If you live in New Jersey and are facing foreclosure, please see below for a detailed description of New Jersey's Foreclosure Process.
When you develop a definite plan of action with well-timed, well-informed steps, you can stop the foreclosure process and save your home. We have outlined the foreclosure process for the state of New Jersey .
Foreclosures in New Jersey take place by filing a lawsuit. New Jersey doesn’t use privately conducted mortgage foreclosure sales. A lender begins by filing a complaint of foreclosure in the Superior Court. Constructive notice can be given by recording a lis pendens with the clerk or register of the county where the land is located. A lender may file a foreclosure suit simply to collect the unpaid payments rather than the entire unpaid principal balance. If so, the lender can get a judgment for the missed payments and yet hold the mortgage and the note intact for the rest of the loan balance. The property may be sold through a foreclosure sale with the mortgage lien and note still in place so that the buyer at the foreclosure sale holds title subject to the existing mortgage lien and note. In this type of sale, however, the lender may not collect a deficiency judgment against the borrower.
In New Jersey once the lender wins a judgment to foreclose on the real estate, whether in part, as just described, or in whole, by a writ of execution, the sheriff or another officer will conduct the sale. The foreclosure notice must be posted in the county office of the county where the property is located, and on the property in foreclosure. The notice must be advertised in two newspapers in the county, one of which must be either the county seat or the largest municipality in the county. The person seeking the foreclosure must notify the property owner and any other parties to the foreclosure lawsuit at least ten days before the sale. The newspaper ad must disclose any title defects, unless the court has ordered the foreclosure sale completed free of any liens. The buyer can back out of the purchase if the ad did not disclose the title defects, or if the sale was not ordered to be free of liens. The buyer must begin by notifying the court that a defect in title exists.
The sheriff may then proceed to sell the property in the manner directed by the court. The sheriff must deliver the deed unless an objection to the sale is made within ten days after the sale, or the objection is made before the deed was delivered, if delivery is past ten days from the sale. Unless there are valid objections, the court will confirm the sale. Thereafter the sheriff must file a report of the sale with the court within a reasonable time.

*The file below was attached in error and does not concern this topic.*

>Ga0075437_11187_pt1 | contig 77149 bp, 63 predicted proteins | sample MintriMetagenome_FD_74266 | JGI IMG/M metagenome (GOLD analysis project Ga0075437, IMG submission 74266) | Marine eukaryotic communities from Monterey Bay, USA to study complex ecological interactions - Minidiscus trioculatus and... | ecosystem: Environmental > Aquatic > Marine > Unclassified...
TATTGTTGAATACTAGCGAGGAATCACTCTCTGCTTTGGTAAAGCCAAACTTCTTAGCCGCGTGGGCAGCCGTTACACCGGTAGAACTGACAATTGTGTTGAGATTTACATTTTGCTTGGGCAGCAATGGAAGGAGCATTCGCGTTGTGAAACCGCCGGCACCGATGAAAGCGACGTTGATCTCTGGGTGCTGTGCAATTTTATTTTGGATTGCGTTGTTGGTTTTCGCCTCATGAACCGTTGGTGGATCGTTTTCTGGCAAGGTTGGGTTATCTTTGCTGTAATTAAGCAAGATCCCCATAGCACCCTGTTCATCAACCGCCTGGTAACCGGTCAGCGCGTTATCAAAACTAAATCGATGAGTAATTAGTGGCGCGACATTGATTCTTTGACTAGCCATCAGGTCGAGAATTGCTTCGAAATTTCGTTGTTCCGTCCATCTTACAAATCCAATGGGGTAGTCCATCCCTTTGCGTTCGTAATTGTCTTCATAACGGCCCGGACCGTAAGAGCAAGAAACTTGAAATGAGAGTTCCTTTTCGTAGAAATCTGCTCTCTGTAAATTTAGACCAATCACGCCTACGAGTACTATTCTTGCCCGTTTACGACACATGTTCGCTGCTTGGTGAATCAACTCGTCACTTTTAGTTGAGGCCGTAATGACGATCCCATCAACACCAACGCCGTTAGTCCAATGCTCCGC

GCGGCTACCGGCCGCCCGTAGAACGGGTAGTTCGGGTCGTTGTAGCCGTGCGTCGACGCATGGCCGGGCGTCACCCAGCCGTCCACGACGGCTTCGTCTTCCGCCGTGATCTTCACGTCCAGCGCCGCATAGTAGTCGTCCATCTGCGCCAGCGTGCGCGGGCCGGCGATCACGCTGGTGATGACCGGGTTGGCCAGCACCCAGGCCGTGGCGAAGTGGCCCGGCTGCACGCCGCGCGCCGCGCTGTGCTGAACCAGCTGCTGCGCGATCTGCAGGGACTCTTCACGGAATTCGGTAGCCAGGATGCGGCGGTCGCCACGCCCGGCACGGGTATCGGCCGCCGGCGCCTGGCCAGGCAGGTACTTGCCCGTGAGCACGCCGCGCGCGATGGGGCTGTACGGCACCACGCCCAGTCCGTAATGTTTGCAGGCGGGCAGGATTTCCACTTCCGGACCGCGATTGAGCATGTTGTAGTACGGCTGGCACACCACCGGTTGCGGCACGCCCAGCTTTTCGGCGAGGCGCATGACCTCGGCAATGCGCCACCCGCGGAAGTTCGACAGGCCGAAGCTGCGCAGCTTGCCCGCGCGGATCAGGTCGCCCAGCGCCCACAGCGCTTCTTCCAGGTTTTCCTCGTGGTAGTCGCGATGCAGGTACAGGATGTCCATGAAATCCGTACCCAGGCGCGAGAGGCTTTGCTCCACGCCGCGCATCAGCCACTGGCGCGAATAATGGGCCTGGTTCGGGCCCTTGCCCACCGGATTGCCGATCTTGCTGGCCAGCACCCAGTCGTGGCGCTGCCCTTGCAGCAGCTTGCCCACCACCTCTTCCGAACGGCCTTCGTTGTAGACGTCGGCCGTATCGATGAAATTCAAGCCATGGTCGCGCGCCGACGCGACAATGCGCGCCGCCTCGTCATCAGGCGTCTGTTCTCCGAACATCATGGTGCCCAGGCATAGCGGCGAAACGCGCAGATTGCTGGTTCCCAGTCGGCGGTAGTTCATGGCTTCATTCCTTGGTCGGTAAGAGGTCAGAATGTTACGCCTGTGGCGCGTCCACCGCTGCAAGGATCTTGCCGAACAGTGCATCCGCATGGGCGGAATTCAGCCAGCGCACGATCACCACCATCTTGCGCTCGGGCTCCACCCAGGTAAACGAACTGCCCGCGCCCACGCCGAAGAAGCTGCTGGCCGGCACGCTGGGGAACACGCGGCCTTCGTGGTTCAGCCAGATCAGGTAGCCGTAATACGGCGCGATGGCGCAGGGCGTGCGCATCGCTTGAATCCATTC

Deficiency judgments are permitted in New Jersey. A lawsuit for a deficiency must be commenced within three months from the date of the foreclosure sale, or confirmation of the sale if confirmation was required. Although the deficiency suit is a separate lawsuit, it can only be brought against a person who was joined to the foreclosure lawsuit and who is personally responsible for the mortgage debt. Such a person must be served with the process. On a note that is dated on or after May 1,1980, the debtor may dispute the deficiency by introducing evidence of the fair market value of the mortgaged premises at the time of the foreclosure sale. The deficiency is limited to the difference between the fair market value of the premises and the balance due on the loan. However, a borrower should object to the foreclosure sale price prior to the confirmation of the sale. The failure to do so may set the borrower up for a larger deficiency. However, some New Jersey courts are refusing to confirm the foreclosure sale unless the lender agrees, as part of the confirmation, not to sue the borrower for a deficiency greater than the difference between the fair market value and the balance owed on the loan.
Redemption is possible during the ten days a borrower has to object after a foreclosure sale. If the borrower objected to the sale, then redemption is possible anytime until the court rules on the objections, which may be longer than ten days.
If the lender sues the borrower for deficiency, the effect is to reopen the foreclosure sale, which would otherwise have been final and proof against a right of redemption. A deficiency gives a borrower the right to bring an action to redeem the property within six months after the lender’s deficiency judgment is rendered. However, persons who answered the deficiency suit, disputing its amount, and lost may not redeem.